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Regulating firms’ culture - The increasing focus by financial regulators internationally on supervising firms’ culture

  • Netherlands
  • Banking and finance

18-05-2017

Introduction

Financial services firms’ corporate governance and risk cultures is a ‘hot’ topic with financial regulators globally. Regulators have noted that serious corporate governance and conduct failings of financial services firms have not simply been the preserve of a few ‘bad apples’; rather, they can be the outcome of wider culture issues. As stated by New York Federal Reserve President Bill Dudley in a January 2017 speech:

“The manipulations of LIBOR and foreign exchange rates prompted the New York Fed’s work on culture. The LIBOR and FX collusions were not occasional atonalities in an otherwise harmonious financial system….. serious misconduct is not confined to a single jurisdiction or a business model. The evidence, which now stretches over a decade, has only reaffirmed my initial belief that there is an industry-wide problem.”

The European Central Bank has stated that internal firm governance is one of its top supervisory priorities under the Single Supervisory Mechanism (SSM). Supervising a firm’s internal governance is not, however, merely a matter of reviewing a firm’s processes and procedures (the internal governance principles it espouses), it is also (and perhaps more importantly) a matter of reviewing what the firm actually does in terms of its corporate governance and why ie, its corporate governance culture.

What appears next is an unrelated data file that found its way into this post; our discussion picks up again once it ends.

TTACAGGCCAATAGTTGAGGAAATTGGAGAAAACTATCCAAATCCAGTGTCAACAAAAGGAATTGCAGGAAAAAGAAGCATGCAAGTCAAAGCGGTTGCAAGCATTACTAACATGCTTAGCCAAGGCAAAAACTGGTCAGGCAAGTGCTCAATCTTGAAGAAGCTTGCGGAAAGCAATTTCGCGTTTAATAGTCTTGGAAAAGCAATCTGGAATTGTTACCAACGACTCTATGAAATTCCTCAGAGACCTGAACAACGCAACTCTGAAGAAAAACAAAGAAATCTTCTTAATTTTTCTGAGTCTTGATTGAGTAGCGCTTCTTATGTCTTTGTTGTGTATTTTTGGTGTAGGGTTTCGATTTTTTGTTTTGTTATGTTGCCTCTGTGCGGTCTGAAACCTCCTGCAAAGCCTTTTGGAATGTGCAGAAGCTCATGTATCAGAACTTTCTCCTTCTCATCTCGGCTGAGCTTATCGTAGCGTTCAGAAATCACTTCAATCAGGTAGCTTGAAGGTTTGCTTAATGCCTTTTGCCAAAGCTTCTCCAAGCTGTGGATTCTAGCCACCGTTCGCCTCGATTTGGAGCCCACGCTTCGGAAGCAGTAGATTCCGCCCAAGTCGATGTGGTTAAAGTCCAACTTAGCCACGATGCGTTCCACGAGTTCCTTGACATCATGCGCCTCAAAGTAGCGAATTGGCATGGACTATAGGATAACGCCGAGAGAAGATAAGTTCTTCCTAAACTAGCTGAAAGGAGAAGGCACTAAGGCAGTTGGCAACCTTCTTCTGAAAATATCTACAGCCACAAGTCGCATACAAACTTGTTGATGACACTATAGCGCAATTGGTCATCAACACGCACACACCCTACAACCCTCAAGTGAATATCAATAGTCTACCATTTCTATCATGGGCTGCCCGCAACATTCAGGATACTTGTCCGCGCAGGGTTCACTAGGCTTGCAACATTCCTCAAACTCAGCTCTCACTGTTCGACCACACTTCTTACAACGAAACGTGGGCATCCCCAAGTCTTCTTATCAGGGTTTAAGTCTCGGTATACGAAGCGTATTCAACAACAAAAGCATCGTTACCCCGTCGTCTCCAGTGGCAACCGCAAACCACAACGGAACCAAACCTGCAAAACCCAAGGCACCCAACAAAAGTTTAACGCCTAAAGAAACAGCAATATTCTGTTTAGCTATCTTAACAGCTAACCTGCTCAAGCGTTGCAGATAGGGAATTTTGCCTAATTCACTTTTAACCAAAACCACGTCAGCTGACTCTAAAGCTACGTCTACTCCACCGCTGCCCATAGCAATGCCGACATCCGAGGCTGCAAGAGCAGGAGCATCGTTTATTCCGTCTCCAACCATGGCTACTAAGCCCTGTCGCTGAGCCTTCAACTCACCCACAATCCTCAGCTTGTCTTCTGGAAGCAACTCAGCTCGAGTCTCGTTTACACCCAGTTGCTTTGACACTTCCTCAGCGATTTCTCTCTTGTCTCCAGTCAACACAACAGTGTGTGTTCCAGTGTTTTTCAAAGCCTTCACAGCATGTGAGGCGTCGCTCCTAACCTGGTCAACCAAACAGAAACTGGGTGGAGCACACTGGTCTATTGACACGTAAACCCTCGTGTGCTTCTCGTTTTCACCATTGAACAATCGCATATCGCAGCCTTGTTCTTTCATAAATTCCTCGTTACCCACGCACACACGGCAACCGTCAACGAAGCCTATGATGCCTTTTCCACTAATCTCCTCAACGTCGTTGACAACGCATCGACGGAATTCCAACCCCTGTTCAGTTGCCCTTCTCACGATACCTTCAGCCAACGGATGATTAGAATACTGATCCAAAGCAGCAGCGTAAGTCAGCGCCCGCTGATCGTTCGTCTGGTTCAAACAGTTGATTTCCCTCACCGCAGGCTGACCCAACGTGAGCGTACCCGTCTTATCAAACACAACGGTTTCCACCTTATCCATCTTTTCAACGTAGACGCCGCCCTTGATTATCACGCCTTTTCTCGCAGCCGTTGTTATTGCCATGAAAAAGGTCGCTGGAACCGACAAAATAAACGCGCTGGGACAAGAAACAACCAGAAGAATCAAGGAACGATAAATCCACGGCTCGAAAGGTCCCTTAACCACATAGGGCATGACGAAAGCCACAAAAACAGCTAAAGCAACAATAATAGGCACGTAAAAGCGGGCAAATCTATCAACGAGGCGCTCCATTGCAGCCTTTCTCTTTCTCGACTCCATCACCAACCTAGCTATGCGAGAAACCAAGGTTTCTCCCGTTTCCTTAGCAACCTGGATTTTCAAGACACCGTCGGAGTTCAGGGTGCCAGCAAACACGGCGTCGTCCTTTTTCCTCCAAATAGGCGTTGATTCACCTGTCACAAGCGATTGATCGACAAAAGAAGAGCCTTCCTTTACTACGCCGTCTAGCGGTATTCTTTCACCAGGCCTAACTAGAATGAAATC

As noted in the Basel Committee’s 2015 Guidelines on corporate governance for banks “a fundamental component of good governance is a corporate culture of reinforcing appropriate norms for responsible and ethical behaviour”. 

What is a firm’s culture?

The concept of a firm’s ‘culture’ has usefully been described by the UK Financial Conduct Authority’s Director of Supervision, Jonathan Davidson, in a recent speech as “the typical, habitual behaviours and mindsets that characterise a particular organisation. The behaviours are the ‘way things get done around here’; they are the way that we act, speak and make decisions without thinking consciously about it”.

Also, as stated by the Dutch regulator, the DNB, in its ground-breaking book ‘Supervision of behaviour and culture; foundations, practice and future developments’:

“For employees, organisational culture is the social glue that holds the organisation together by providing appropriate standards for the ways employees should behave. As a consequence, culture reduces employees’ uncertainty and anxiety about appropriate and expected behaviours”.

Why does a firm’s culture matter to the regulator?

The regulatory concern is well explained in the following terms in a recent speech by Danièle Nouy, Chair of the Supervisory Board of the SSM:

“Culture and ethics are at the heart of banks’ decisions in terms of risk-taking and safe and sound management practices. This means that understanding culture – what one does ‘when nobody is watching’ ….can help us to recognise, and even predict, some behaviours.”

Also, according to Ed Sibley, Director of Banking Supervision at the Central Bank of Ireland: